DIY fitted pet basket cushions and covers can make your dog or cat’s favourite nesting places comfortable, stylish, and easier to keep clean, too! Our pets have a lot of different beds, both bought and homemade. The blog has DIY posts on creating you own custom pet bedding, including how to make dog covers, inserts, and tips for keeping things easy and economical. These custom-sized DIY pet basket cushions were made using a box cushion dog bed cover technique, but tweaked to suit use as basket bed inserts. Tiger’s favourite basket is rectangular (easy), and Humphrey’s is round (a little trickier). The basket cushion covers also have an envelope style bottom panel. Perfect for basket use. It’s also very easy to sew and doesn’t require any zippers, Velcro, or buttons.
Supplies and Materials
Supplies and Materials
To make a similar DIY pet basket cushion cover, you will need suitable fabric, coordinating thread, and basic sewing supplies including cutting supplies and a sewing machine.
- Complimentary coloured thread
- Sewing machine and general cutting / sewing supplies
- Iron and ironing board (optional)
Removable washable cases are very handy for pet beds. Depending on your pet and the type of bed, you may also want (or need) a fabric that is waterproof and/or stain-resistant. If you want a plush bed that is still protected, you can also layer a waterproof inner or topper and plush outer. These DIY pet basket cushions use a beautiful soft velvety fabric that our pets love. It’s not waterproof, but it does wear well and doesn’t hold fur like some fabrics. Plus it looks great with our home decor. Yay!
Tips: For washable fabrics, wash, dry and iron (unless heat sensitive) prior to making your cushion case to reduce the risk of shrinkage issues later. When your case is sewn, you may also want to trim and overlock (or otherwise finish) the internal raw edges before inverting to help reduce ravelling over repeat washings. This is especially helpful for ravel prone fabrics, but is also handy for general use.
Sewing a DIY Cushion for a Rectangular Pet Basket
Tiger’s new DIY pet basket cushion replaces the well-worn patchwork T-shirt cushion cover created from scraps when I made T-shirt quilts. This new cushion is plumper, containing his old cushion filling plus extra padding for a softer nesting place. Meowvellous!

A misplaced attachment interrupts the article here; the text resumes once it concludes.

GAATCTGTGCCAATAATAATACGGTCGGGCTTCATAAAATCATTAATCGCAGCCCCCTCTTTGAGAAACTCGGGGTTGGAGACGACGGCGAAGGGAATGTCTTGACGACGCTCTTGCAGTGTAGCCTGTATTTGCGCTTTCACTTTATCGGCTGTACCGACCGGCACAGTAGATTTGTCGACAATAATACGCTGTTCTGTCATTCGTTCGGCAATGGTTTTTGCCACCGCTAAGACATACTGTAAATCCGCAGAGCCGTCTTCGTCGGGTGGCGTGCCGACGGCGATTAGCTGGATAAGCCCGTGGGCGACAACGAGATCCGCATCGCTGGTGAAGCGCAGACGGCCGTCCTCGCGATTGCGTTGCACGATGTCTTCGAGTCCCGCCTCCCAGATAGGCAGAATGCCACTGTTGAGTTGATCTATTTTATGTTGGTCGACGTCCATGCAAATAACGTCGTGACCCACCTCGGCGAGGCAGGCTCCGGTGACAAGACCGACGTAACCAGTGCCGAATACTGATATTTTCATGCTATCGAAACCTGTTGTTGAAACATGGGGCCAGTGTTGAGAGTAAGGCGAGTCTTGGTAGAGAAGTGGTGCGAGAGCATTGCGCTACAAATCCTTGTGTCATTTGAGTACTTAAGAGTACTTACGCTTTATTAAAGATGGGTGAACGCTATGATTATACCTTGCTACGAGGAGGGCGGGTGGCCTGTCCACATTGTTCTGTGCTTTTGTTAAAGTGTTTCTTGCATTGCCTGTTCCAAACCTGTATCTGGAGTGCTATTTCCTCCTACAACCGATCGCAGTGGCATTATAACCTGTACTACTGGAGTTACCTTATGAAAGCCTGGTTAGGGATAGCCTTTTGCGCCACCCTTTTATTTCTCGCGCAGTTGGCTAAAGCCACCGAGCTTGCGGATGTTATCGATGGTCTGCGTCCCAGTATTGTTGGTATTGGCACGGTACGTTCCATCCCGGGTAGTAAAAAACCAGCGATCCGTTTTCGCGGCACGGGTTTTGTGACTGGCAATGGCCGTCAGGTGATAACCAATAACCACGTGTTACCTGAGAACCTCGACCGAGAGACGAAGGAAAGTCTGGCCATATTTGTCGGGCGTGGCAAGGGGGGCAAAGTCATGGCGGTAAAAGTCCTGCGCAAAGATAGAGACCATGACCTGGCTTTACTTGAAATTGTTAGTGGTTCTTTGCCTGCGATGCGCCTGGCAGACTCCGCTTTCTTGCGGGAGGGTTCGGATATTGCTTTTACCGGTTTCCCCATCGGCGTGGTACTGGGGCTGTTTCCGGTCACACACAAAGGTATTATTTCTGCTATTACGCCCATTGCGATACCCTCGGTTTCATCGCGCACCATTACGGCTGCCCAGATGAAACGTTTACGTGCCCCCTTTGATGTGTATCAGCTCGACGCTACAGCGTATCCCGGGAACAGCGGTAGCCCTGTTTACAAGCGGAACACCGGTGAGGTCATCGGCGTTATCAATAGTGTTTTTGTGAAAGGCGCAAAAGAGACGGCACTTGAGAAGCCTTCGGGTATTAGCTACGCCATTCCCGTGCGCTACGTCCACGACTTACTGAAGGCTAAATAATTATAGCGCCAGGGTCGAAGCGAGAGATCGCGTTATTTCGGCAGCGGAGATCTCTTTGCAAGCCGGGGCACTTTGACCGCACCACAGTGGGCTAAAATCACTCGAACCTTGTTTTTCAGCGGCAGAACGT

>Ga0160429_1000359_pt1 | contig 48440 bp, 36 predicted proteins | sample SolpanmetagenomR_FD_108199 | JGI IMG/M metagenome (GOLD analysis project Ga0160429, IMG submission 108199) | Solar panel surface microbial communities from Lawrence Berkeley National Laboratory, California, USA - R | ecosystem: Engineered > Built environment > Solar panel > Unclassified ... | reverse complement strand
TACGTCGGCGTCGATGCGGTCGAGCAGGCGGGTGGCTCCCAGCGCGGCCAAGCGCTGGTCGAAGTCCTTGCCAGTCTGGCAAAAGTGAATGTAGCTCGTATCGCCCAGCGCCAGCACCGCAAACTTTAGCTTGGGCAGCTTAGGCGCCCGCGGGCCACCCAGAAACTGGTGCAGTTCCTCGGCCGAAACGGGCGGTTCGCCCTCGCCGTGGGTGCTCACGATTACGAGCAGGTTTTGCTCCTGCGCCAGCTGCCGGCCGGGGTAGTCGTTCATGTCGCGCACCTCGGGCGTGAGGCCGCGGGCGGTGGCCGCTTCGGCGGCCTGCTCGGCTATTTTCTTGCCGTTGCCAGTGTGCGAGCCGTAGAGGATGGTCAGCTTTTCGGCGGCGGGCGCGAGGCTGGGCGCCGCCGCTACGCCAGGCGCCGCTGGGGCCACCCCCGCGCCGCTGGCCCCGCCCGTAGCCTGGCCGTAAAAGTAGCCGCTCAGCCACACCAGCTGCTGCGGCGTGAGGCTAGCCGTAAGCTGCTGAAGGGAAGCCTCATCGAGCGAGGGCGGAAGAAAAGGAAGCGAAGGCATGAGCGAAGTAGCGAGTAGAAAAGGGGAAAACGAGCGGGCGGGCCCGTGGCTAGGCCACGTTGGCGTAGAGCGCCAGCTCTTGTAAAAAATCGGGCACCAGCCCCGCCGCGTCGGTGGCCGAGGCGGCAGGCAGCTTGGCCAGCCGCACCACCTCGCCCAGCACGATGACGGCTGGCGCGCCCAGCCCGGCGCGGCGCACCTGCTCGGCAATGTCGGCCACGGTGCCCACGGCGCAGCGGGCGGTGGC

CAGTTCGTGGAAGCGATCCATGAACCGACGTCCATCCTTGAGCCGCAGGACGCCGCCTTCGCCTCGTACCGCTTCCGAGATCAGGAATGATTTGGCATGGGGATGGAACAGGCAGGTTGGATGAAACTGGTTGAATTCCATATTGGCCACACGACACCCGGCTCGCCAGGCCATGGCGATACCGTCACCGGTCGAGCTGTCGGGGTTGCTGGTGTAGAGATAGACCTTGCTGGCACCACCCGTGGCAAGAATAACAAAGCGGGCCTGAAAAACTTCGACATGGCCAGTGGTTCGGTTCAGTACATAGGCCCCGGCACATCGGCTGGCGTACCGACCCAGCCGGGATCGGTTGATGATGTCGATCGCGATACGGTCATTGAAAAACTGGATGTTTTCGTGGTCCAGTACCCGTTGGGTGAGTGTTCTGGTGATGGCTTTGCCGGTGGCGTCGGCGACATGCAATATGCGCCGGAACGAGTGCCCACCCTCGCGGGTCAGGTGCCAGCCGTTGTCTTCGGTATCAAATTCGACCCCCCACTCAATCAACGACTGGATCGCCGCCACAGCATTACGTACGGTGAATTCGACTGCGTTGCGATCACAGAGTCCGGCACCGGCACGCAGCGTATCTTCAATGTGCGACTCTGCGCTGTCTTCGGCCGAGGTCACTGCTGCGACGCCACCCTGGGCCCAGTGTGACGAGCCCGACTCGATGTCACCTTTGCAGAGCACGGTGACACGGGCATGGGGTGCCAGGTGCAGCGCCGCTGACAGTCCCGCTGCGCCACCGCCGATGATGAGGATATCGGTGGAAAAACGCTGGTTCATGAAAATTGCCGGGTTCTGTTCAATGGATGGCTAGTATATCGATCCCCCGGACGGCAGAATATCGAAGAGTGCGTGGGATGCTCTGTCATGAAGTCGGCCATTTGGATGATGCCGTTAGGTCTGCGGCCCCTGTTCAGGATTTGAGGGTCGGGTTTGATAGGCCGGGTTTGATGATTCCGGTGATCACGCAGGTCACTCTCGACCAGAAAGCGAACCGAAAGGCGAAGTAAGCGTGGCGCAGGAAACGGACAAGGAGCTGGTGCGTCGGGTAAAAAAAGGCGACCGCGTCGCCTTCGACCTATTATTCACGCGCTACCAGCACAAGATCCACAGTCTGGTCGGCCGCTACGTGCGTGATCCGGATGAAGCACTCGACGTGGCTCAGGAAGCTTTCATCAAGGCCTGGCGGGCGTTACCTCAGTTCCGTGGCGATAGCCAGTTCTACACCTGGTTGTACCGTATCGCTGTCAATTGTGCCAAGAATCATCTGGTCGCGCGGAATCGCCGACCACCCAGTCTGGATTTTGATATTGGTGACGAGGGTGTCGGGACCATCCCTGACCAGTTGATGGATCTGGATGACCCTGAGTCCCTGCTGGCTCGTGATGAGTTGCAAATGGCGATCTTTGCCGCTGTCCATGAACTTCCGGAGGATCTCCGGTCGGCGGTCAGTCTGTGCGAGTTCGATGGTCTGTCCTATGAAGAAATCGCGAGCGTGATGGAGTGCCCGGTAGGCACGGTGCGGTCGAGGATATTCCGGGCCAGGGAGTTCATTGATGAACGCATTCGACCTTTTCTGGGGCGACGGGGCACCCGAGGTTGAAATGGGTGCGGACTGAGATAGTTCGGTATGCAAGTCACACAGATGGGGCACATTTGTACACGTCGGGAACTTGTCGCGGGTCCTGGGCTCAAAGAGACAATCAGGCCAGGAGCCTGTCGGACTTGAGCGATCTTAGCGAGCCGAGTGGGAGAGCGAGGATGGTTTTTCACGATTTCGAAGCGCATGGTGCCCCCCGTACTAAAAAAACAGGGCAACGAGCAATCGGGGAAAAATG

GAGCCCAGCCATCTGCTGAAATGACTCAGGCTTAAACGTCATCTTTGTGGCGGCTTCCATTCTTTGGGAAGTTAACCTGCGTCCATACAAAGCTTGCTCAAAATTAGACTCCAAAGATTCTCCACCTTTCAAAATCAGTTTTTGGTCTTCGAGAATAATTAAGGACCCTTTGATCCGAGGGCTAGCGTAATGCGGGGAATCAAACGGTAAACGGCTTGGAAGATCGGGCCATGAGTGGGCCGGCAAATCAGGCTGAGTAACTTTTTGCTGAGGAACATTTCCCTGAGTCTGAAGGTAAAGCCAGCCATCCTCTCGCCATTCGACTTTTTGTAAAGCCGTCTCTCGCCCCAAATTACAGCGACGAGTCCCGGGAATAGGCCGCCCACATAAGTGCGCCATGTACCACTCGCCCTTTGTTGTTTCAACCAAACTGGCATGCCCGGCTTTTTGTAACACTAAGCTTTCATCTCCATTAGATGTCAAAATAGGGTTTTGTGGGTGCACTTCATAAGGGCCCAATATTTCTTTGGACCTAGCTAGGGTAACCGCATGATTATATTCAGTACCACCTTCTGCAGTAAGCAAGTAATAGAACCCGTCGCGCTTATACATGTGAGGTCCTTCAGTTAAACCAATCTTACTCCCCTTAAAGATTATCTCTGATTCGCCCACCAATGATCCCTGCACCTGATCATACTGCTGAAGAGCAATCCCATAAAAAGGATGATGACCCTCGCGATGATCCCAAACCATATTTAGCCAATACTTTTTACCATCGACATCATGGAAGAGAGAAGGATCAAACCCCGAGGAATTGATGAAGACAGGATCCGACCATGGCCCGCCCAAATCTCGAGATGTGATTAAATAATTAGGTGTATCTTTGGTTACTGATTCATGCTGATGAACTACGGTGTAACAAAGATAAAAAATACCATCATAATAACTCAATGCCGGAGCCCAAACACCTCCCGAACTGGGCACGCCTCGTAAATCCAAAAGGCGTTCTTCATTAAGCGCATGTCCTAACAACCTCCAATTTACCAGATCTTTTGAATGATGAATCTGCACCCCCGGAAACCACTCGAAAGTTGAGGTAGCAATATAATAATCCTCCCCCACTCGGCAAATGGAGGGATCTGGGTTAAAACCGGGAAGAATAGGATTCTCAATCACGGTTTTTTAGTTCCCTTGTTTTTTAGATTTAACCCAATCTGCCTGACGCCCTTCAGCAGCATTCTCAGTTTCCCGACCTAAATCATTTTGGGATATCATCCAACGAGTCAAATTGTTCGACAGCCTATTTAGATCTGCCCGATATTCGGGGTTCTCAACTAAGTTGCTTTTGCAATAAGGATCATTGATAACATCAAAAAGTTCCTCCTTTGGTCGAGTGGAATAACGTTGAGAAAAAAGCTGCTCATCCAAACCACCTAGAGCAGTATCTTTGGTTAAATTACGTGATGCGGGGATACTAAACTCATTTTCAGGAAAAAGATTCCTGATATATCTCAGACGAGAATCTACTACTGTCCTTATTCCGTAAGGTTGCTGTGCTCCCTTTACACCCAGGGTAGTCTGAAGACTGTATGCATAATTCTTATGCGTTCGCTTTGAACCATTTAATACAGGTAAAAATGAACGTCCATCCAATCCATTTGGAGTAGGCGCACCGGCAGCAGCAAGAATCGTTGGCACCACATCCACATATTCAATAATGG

It is essentially an envelope style cushion cover with boxed corners. Or, from another perspective, it’s a boxed corner bed cover with the closure flipped to the bottom and extended. How much overlap to use for the closure is personal choice. I typically create a flap that is almost the full size of the cushion plus an overlapping closure that covers between 1/2 and 3/4 of the shared side. I also used an extra-wide seam on the outer flap, for structure and style. This required an extra allowance on that edge.
Different Methods for Making a Rectangular Basket Cushion
Because Tiger’s bed has a small surface relative to the loft, I opted for a fully boxed cushion. Boxing the corners of a wraparound seemed wasteful in this case. I made it using four side pieces, one top, and two envelope flaps for the bottom panel. See our full box cushion dog bed tutorial for a details post on making a cushion covering using traditional boxing. Note the adaptation here on position of the closure flaps.
Alternatively, you can use a single piece of fabric to create a fitted case and box the corners. Do this the same was as we did for our more recent replacement wrap around boxed corner dog bed covers, just swap the position of the flaps. This easy method is my preference when making bed dog bed covers. Their beds are so big relative to the loft clipped off at the corners, the waste is relatively tiny in comparison. I used the same sewing method to make our fitted window seat cushion as well.
Want an even simpler option? You can skip the boxing altogether. Just do the basic rectangular envelope. It won’t be fitted, so not quite as pretty or perfectly fitted in the basket, but it’s a super quick way to make a throw cushion or pillow.
Personally, I love the perfect fit of Tiger’s new cushion. Plus the little bit of extra effort in sewing for a tight fit helps keep fur from gathering down the sides and underneath. Excellent. I need all the help I can get keeping this crazy fur-fulled pet-friendly house clean!